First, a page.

Even though tourism has experienced significant setbacks due to the COVID-19 pandemic, it’s still one of the fastest-growing industries in the world. When there were only 25 million international arrivals in 1950, in 2019, the figures reached 1.5 billion — and as of 2022, it’s swiftly climbing back to pre-pandemic levels.
While the growth of tourism can empower local economies, open minds, and connect cultures, it can also create a host of problems, such as increasing greenhouse emissions, over-tourism, and degeneration of authenticity in destinations. However, such concerns led to the rise of sustainable tourism, which also grows at a dizzying pace.
The United Nations World Tourism Organization (UNWTO) describes sustainable tourism as
tourism that takes full account of its current and future economic, social and environmental impacts, addressing the needs of visitors, the industry, the environment, and host communities.
This segment already has an estimated market value of USD 1 trillion in 2022 and is expected to jump to a whopping USD 8.4 trillion by 2032. Millions of travelers are losing interest in resort tourism and favor smaller, eco-friendly establishments.
As investments in sustainable tourism, and thus hotels, are accelerating, the following four properties exemplify possibilities and opportunities for eco-friendly hotels.
The Majara Residence (Hormuz Island, Iran)
Once a strategic spot to control the shipment of Middle Eastern petroleum, Hormuz Island is situated in the Persian Gulf. The island is famous for its colorful landscape that resembles surrealist paintings and is nicknamed the “Rainbow Island”.
Tehran-based architecture studio ZAV Architects designed the Majara Residence, a holiday community, to blend in smoothly yet, playfully with the island’s natural shapes and colors. The result is 200 colorful domes made of stacked sandbags filled with earth dredged from the dock.
“Often the answer of architecture to designing accommodation by the seaside is a tall elevated structure that overlooks the surrounding landscape,” the studio said about this property. “The colors surrounding us in Hormuz gave us the courage to be bold like the island.”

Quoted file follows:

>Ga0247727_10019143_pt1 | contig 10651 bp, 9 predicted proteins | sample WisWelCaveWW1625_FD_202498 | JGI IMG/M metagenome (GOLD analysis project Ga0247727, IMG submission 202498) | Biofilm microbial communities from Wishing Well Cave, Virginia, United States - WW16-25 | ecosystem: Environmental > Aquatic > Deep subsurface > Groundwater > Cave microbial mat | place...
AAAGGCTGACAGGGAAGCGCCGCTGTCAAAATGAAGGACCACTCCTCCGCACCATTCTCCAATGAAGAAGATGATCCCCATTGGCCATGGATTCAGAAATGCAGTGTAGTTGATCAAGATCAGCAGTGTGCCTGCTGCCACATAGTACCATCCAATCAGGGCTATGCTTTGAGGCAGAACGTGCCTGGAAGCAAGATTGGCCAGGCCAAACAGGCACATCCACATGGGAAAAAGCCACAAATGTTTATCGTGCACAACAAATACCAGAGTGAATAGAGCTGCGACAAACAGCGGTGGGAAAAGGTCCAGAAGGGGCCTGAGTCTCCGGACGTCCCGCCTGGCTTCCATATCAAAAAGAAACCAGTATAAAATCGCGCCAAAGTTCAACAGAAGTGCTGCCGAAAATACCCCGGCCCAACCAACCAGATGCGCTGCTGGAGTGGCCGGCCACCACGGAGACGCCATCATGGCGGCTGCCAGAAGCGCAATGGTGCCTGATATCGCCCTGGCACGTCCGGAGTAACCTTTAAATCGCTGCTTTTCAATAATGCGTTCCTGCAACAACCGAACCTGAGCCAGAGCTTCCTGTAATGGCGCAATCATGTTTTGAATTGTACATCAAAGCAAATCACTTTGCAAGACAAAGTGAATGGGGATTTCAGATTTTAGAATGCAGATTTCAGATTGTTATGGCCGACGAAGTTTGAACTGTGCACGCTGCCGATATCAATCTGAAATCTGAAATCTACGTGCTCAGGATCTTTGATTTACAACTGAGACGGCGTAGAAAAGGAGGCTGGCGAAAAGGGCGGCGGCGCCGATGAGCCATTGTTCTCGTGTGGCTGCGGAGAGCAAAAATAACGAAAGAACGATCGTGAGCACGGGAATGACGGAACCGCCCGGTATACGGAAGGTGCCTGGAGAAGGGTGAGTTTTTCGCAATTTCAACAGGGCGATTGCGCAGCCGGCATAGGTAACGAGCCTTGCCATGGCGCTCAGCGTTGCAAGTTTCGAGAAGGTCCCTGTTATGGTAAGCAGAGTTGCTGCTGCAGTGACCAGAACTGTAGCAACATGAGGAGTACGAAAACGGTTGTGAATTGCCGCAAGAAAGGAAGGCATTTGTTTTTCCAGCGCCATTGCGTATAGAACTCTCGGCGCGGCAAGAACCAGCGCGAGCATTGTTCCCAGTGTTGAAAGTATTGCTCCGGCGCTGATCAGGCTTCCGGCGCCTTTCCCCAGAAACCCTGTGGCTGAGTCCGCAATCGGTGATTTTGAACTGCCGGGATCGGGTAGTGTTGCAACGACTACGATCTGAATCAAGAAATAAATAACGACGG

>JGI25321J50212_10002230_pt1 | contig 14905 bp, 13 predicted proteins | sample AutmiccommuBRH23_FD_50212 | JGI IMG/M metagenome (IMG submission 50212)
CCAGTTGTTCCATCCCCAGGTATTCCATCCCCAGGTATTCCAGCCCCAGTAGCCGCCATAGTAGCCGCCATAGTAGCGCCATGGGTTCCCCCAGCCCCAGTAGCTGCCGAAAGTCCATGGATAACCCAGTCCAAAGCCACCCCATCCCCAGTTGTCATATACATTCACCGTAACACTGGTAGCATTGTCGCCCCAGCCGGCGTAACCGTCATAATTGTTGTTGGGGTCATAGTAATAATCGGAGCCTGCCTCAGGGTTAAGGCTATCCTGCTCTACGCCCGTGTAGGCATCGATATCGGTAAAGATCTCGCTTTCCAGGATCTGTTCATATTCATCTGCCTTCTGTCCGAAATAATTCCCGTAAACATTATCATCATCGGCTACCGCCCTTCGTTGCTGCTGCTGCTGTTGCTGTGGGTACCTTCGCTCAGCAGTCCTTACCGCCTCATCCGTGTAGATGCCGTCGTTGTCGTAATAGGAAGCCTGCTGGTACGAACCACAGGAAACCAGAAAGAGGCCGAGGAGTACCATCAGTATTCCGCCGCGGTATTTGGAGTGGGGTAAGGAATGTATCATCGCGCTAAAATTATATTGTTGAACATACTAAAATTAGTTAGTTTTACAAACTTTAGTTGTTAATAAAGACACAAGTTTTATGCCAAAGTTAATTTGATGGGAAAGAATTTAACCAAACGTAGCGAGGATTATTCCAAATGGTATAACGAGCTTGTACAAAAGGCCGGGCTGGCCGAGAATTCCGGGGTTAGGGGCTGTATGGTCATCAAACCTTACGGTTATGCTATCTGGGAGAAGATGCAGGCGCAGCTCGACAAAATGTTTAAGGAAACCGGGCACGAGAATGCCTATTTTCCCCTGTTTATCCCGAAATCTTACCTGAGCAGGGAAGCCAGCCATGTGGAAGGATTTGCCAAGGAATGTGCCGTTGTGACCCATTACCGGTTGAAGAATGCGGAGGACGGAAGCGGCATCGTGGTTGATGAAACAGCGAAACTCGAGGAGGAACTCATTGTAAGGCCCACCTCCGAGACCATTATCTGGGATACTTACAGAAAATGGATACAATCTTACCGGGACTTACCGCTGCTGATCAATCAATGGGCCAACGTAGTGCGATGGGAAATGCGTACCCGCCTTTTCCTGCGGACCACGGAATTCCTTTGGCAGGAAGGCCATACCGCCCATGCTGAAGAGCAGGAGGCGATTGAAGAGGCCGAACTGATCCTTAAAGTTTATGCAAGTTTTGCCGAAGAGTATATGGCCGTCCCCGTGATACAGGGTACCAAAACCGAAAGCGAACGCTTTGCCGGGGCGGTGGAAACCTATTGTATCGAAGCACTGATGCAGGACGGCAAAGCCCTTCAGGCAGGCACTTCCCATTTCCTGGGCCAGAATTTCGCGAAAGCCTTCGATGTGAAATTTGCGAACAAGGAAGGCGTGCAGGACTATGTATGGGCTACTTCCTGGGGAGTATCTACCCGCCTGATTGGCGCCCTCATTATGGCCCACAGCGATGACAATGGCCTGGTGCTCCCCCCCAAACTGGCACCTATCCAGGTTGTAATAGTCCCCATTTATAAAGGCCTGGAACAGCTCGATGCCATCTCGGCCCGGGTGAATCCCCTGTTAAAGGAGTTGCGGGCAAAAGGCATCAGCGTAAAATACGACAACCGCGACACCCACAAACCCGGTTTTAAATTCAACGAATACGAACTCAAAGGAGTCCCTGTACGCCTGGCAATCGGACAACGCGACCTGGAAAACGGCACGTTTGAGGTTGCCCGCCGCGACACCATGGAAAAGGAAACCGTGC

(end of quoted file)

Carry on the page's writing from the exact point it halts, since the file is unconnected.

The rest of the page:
The 7th Room (Harads, Sweden)
Built by the Norwegian architecture firm Snøhetta, the 7th Room hovers ten meters above the ground and features a charred-pine cabin, which is in alignment with the traditional Lapland architecture. The treehouse-like lodge wraps itself around the trunk of a tall and sturdy pine tree.
“The design of The 7th Room aims to bring people and nature closer together, extending the cabin’s social spaces to the outside and further blending the distinction between indoor and outdoor,” said its architects to Dezeen.
The Muraka (Rangali Island, Maldives)
The Muraka at the Conrad Maldives Rangali Island is the world’s first underwater villa. This ultra-luxurious hotel features a two-story suite five meters below sea level, which offers total immersion in the tropical marine environment.
The aquarium-like underwater room is accessible with either a spiral staircase or a personal elevator. A 180-degree curved dome seals the room, and it’s built with safety standards enough to withstand a tsunami. The decoration is kept simple to encourage the guests to focus on the beauty of the tropical waters.
This villa is connected to the mainland via a long wooden pathway, meaning that whoever can splurge about USD 50,000 a night to rent the villa can enjoy total privacy.
Project Huts (Nikombo Island, Rwanda)
Built by the Italian non-profit Sextantio, Project Huts proves that sustainable tourism and eco-friendly accommodations can be accessible to visitors while also benefitting the local communities immensely.
Situated on Nikombo, the biggest island of Lake Kivu, and bordering the Democratic Republic of Congo, Project Huts is comprised of thatched-roof huts that don’t look very different from local homes at first glance. Its construction relied on simple, non-electric tools, locally-sourced raw materials, and centuries-old artisan techniques.
These rustic lodges are inspired by the exhibitions in the Ethnographic Museum of Rwanda in Butare. They’re designed in an open way so the visitors can feel fully immersed in the village life and have encounters with anyone from fishermen to basket weavers.